Skip to Main Content

Gould Data Knowledge Base

Gini Index (or Coefficient)

Gini index, gini coefficient, coefficient of concentration, gini’s ratio

If you are trying to find the Gini index rather than calculate it yourself*, know that it can be a bit tricky to find. Some places you can look for Gini index are:


WIDER World Income Inequality Database (WIID)

Cross-country and time-series observations (4665 Country/year observations) of the Gini coefficient as reported in surveys and as calculated by WIDER.

Good for: Showing changes in income inequality during the second half of the twentieth century.
Time period: As early as 1867 but mainly from 1950′s to present.
Documentation: User guide (see the download page linked below) and individual country information sheets provide detailed source information.
Builds on: The 1997 dataset by Klaus Deininger and Lyn Squire published by the World Bank.
Produced by: UNU-WIDER, United Nations University World Institute for Development Economics Research

Human Development Reports, United Nations Development Programme

Annual reports from 1990 to present, downloadable in .pdf. In the chapter on Human Development Indicators, there should be a table that includes the Gini coefficient. For example, in the 2004 edition, they are in table number 14. See also the “Get Indicators” portion of their web site, where you can download an Excel table with the Gini index.

World Development Indicators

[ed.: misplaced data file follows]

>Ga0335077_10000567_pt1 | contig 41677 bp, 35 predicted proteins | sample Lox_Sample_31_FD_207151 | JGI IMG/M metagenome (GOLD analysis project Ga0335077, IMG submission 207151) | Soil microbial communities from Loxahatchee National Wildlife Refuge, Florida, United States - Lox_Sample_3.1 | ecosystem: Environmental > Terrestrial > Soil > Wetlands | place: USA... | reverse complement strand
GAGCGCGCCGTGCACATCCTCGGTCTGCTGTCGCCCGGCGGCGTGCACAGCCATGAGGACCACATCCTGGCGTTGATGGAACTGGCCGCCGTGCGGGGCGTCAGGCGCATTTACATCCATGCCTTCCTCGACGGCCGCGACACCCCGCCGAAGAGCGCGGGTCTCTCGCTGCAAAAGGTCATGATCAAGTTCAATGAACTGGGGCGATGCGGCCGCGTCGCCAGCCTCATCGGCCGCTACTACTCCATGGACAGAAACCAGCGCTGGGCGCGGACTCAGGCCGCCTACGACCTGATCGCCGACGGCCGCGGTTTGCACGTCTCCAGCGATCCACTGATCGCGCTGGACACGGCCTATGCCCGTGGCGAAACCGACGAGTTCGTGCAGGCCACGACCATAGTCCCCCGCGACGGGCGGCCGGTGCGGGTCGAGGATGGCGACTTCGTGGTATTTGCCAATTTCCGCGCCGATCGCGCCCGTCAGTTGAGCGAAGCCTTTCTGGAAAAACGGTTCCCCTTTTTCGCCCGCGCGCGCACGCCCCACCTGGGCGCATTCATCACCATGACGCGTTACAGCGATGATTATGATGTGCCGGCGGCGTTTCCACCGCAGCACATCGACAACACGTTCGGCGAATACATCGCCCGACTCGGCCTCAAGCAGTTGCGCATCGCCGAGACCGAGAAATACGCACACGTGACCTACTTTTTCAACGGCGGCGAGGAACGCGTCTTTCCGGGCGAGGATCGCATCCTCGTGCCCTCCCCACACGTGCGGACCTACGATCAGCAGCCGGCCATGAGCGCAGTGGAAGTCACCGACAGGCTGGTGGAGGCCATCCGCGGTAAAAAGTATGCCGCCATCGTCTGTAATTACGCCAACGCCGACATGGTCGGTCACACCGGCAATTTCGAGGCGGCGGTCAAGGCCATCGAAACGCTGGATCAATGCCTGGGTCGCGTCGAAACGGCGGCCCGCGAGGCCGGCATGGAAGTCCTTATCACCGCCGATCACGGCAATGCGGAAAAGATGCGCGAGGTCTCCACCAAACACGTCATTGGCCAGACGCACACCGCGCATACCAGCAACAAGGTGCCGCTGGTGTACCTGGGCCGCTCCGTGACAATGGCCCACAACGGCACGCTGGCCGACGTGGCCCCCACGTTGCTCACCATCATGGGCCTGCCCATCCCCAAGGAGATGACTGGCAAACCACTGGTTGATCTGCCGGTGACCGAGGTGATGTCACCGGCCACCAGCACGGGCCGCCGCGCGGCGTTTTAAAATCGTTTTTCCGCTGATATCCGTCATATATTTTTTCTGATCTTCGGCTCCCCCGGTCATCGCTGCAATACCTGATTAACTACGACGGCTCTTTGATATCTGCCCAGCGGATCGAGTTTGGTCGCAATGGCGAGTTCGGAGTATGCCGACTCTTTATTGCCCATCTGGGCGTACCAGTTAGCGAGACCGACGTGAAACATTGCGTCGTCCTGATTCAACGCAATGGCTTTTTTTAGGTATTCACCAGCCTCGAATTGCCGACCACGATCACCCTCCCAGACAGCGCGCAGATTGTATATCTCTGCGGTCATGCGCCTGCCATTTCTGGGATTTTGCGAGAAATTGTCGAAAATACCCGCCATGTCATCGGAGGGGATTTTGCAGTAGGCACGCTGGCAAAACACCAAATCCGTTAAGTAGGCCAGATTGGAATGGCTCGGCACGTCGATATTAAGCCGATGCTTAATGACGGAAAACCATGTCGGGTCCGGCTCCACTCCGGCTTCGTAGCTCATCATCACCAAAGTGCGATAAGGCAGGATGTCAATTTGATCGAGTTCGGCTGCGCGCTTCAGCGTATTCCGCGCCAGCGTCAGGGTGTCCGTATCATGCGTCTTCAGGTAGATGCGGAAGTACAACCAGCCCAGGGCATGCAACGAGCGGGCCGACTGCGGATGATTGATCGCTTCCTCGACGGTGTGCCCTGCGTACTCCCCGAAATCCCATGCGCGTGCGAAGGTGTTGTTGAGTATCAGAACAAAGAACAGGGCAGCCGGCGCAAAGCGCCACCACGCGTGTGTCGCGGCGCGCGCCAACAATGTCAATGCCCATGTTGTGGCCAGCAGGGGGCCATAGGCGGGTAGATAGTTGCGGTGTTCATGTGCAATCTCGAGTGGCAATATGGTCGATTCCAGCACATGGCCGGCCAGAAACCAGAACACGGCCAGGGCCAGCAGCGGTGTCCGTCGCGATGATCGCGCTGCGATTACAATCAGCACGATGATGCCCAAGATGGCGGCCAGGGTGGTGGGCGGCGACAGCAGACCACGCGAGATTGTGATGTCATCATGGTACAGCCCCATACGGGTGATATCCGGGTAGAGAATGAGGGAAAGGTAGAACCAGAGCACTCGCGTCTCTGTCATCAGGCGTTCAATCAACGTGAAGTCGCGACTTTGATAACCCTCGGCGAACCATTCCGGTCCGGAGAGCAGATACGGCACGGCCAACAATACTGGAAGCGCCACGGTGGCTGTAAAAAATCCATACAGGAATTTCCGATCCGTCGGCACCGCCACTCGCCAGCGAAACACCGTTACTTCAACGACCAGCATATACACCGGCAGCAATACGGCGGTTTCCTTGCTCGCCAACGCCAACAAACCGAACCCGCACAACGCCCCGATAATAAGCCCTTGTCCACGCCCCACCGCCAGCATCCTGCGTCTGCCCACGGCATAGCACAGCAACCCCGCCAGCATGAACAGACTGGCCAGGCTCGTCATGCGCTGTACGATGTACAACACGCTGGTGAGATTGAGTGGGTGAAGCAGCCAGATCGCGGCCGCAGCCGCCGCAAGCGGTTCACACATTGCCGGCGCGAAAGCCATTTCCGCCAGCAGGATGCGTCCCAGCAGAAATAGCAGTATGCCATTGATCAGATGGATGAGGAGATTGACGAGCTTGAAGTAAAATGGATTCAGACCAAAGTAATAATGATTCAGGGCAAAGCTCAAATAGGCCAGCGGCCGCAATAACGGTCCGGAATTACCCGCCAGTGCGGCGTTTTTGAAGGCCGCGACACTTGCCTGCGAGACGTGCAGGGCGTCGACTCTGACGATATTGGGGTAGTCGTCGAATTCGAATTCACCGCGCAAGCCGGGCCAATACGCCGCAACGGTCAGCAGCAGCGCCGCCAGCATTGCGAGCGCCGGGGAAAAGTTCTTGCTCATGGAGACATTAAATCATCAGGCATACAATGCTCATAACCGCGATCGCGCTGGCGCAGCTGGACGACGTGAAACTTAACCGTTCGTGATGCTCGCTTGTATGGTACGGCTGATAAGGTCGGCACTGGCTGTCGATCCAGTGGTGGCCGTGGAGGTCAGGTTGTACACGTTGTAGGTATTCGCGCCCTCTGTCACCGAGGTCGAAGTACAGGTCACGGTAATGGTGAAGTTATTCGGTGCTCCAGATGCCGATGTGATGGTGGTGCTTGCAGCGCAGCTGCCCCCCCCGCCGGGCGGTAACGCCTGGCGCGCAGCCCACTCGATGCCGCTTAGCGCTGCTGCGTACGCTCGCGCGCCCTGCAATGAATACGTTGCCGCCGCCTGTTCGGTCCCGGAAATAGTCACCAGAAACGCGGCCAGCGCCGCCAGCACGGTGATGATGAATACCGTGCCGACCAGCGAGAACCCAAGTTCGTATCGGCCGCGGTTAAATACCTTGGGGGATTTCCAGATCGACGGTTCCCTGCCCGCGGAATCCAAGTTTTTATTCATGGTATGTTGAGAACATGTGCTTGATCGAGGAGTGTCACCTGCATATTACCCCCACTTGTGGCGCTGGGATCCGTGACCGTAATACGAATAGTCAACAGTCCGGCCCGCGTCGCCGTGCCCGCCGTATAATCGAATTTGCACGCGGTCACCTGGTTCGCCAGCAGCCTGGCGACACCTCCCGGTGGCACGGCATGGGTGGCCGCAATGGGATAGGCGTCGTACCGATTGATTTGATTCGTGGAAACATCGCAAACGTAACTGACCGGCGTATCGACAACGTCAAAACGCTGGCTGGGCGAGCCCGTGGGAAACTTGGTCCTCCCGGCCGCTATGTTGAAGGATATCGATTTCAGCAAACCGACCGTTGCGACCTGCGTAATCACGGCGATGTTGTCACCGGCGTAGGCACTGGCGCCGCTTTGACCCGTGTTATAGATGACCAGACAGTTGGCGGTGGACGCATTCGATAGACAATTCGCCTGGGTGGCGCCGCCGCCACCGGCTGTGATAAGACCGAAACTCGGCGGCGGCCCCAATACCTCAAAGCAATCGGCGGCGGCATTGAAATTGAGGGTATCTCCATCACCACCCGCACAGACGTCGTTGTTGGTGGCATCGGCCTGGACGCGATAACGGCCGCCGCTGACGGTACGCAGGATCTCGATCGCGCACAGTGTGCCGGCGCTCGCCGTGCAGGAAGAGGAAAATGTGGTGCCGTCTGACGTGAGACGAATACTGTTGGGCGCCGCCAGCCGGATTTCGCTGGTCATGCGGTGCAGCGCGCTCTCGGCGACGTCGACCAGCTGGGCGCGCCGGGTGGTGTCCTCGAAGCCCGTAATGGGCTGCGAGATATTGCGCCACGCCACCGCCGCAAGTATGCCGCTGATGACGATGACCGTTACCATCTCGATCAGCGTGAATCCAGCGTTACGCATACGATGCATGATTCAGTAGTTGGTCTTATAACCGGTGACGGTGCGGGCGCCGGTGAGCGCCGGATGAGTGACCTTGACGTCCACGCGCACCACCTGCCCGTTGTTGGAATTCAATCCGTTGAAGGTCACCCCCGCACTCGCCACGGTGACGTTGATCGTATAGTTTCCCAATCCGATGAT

Not as comprehensive as the WIID. The documentation is helpful. Remember to use the link from this page or from the library’s databases page so you access the subscription version rather than the free one.

World Bank's "All the Ginis" Dataset

United States Census Bureau

Notes and Further Sources

*The gini coefficient is a measure of inequality, derived from the Lorenz curve (measuring the area between the Lorenz curve and a hypothetical line of absolute equality). Values range from 0 to 1, with 0 representing perfect equality and 1 representing perfect inequality. It can also be expressed as a percentage and calculated differently from one source to the next, so read the documentation.

Additionally, the Gini Index is not the only measure for inequality. The Atkinson Index is another popular method for measuring inequality, and so is the Palma Ratio.

**To assure that you understand the Gini index, try the following sources:

Sources arguing for the Atkinson Inequality Index:

Sources to access Atkinson Inequality Data:

Sources arguing for the Palma Ratio of Inequality:

Sources to access the Palma Ratio:

About this Page

Last upated: May 4, 2016